There are a number of different healthcare providers for pregnant women and postnatal moms. Natalie Nelson from the Genesis Birthing Clinic gives us a detailed rundown of the differences between gynaecologists, midwives and doulas.
If you have ever wondered what the difference is between a gynaecologist and a midwife, you’re not alone. Over the last 15 years or so, there has been a trend of more moms moving away from having their babies with a gynaecologist and rather choosing a private midwife to deliver their babies instead. And then along comes the doula to confuse matters even more. In order to clarify exactly what these three types of caregivers do, let’s look at them individually.
Gynae vs Midwife vs Doula
Midwives and gynaecologists are both trained to look after pregnant women and deliver their babies, but there are definite and noteworthy differences between the two practitioners.
Gynaecologists are trained surgeons who focus on dealing with the functions and diseases specific to the female reproductive system. Some gynaecologists specialise in obstetrics – the branch of medicine that is concerned with childbirth. Obstetrics adopts a clinical view of pregnancy and birth. OBGYN training specialises in high-risk pregnancies that could become complicated during the course of the pregnancy and therefore need specific medical management. Obstetricians are medically orientated and perform caesarean sections and any other necessary surgical procedures during pregnancy and delivery. In South Africa, we tend to use the terms gynaecologist and obstetrician interchangeably.
Midwives are also trained medical professionals who look after pregnant women antenatally, during labour and postnatally. They approach pregnancy from a more holistic point of view, seeing pregnancy as a normal, natural process requiring as little medical intervention as possible. Midwives are primarily specialists in natural, low-risk pregnancies and birth. They work closely with gynaecologists who support them and back them up, particularly when pregnancies complicate and when emergency c-sections become necessary. In South Africa, midwives qualify as nurses and opt to study midwifery as a specialisation.
Doulas are not medically trained, but do have training in managing moms in labour, particularly from an encouragement and coaching point of view. The word doula originates from Greek and means ‘woman servant’ or ‘caregiver’. The role of the doula encompasses the non-clinical side of birth. Doulas use and suggest alternative methods of pain management like massage, reflexology, relaxation techniques and different labouring positions, which could be of great help during labour. Doulas also encourage partner participation and offer support and reassurance to birthing partners. Doulas act as advocates for moms, especially in hospitals where birth is viewed as a medical issue, and moms are often left to labour alone.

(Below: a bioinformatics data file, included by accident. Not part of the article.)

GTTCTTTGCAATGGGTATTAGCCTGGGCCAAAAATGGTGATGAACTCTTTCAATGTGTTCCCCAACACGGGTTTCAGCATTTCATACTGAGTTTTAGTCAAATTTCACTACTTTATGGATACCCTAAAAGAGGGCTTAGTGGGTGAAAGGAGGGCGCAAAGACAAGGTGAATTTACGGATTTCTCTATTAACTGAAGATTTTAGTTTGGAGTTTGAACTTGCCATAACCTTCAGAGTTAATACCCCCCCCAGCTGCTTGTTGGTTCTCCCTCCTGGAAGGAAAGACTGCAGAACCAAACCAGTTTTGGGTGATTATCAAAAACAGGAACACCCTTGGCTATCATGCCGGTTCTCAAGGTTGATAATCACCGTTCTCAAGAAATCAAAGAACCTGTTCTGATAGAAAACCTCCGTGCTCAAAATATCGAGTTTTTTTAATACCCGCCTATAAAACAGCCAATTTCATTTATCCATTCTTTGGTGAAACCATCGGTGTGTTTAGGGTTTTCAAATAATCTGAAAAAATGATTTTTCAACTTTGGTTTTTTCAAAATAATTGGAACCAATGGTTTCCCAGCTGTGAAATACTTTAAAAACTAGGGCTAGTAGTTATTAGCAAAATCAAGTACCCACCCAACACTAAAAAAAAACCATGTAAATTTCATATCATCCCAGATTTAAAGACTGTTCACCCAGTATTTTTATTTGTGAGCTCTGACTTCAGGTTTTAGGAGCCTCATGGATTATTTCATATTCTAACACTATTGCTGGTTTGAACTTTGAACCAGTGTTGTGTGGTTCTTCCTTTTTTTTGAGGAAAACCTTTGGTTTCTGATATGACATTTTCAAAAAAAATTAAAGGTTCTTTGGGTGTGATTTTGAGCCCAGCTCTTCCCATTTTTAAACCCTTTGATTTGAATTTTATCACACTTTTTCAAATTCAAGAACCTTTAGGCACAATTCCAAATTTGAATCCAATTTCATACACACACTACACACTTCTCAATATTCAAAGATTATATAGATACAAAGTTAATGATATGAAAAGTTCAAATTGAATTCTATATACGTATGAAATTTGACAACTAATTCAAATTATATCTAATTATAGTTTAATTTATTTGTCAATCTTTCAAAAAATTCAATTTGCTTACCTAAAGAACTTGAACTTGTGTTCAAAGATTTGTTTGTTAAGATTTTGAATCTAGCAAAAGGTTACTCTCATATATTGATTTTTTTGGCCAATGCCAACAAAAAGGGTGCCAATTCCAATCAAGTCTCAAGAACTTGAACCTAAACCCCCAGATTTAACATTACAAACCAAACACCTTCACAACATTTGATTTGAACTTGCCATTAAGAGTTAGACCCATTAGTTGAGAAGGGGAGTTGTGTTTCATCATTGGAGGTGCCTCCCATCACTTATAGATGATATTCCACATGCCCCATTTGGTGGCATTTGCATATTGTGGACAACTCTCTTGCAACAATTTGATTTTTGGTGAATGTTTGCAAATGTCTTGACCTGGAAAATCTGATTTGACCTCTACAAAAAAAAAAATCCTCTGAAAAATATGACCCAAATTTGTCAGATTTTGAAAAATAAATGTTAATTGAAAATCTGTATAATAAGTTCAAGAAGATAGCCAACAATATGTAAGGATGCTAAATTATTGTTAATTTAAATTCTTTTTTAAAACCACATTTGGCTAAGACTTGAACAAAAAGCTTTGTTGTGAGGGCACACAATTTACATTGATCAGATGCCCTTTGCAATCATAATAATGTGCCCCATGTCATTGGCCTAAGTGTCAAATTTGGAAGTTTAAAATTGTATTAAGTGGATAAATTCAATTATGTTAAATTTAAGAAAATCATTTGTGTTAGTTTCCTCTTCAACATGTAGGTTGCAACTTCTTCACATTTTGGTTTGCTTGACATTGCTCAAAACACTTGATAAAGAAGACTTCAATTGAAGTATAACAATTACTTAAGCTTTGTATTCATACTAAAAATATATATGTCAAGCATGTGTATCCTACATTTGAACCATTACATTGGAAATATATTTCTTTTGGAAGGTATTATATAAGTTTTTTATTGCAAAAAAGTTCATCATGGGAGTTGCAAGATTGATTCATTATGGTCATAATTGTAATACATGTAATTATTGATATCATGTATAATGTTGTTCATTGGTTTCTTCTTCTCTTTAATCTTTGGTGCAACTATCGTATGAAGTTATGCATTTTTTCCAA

The benefits of having a doula are numerous, but the most significant ones include a reduction in pain relief medication, reduced medical interventions and fewer emergency caesareans. Not only do doulas assist during the birth, but they can help during the postpartum period as well. Unfortunately the saying ‘It takes a village to raise a child’ is no longer prevalent in our fragmented society, but thankfully postpartum doulas help to fill this gap.
Midwives and doulas work very closely together, often forming a birthing team.
How to choose the best pregnancy caregivers for you
Over the last couple of years, there has been a steady increase in preggy moms choosing private midwives as their primary caregivers. The increase in awareness that moms have the right to choose who they want as their pregnancy caregivers has most certainly contributed to this increase. With midwives specialising in caring for low-risk moms during their pregnancy and labour, it may be surprising to learn that between 80% and 90% of preggy moms are actually considered low-risk while giving birth.
It is safe to say that if you are a high-risk candidate, your only option is to have a gynaecologist take care of you and deliver your baby. However, if you are a low-risk candidate, it will ultimately come down to personal choice. Below is a table that summarises and compares the care offered by midwives and gynaecologists:
Difference in approaches to care between gynaecologist and midwife
The choice is yours
The choice of your pregnancy and birth caregiver is most certainly a very personal one. Once you have investigated, weighed up your options and also considered recommendations from other new moms, choose wisely. Birth is a very special event in any woman’s life; one that will stay with you for the rest of your life, be informed, be confident, but most of all, be empowered.